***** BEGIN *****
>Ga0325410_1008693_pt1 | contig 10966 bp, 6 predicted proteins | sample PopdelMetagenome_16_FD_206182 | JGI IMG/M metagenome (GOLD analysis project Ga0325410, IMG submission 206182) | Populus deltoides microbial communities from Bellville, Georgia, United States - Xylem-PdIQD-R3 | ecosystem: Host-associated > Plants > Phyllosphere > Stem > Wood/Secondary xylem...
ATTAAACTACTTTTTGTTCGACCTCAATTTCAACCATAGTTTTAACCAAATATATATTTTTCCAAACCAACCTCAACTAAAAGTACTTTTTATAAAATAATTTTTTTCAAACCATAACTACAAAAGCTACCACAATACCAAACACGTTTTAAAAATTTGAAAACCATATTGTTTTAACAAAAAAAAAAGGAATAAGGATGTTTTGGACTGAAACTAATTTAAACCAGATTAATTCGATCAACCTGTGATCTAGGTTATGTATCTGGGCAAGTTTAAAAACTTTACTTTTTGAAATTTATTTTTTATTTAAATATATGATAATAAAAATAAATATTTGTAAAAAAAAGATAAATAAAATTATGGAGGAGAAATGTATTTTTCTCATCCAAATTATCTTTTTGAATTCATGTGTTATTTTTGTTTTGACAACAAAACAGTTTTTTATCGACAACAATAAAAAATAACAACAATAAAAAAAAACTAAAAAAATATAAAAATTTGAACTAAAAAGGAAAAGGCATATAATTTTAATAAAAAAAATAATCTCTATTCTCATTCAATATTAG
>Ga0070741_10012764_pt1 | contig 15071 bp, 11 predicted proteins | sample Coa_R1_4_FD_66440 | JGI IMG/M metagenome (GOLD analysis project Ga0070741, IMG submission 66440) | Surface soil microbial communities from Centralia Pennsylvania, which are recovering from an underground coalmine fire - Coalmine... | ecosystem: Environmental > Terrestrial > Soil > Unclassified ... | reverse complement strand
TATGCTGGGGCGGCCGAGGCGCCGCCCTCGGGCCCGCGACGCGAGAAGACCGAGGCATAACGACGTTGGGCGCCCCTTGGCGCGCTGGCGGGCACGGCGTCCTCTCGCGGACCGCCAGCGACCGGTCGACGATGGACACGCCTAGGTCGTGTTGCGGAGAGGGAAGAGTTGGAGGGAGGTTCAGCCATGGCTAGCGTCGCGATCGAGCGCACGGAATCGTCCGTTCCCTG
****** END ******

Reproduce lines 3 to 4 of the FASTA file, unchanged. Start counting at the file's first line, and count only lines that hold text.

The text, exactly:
>Ga0070741_10012764_pt1 | contig 15071 bp, 11 predicted proteins | sample Coa_R1_4_FD_66440 | JGI IMG/M metagenome (GOLD analysis project Ga0070741, IMG submission 66440) | Surface soil microbial communities from Centralia Pennsylvania, which are recovering from an underground coalmine fire - Coalmine... | ecosystem: Environmental > Terrestrial > Soil > Unclassified ... | reverse complement strand
TATGCTGGGGCGGCCGAGGCGCCGCCCTCGGGCCCGCGACGCGAGAAGACCGAGGCATAACGACGTTGGGCGCCCCTTGGCGCGCTGGCGGGCACGGCGTCCTCTCGCGGACCGCCAGCGACCGGTCGACGATGGACACGCCTAGGTCGTGTTGCGGAGAGGGAAGAGTTGGAGGGAGGTTCAGCCATGGCTAGCGTCGCGATCGAGCGCACGGAATCGTCCGTTCCCTG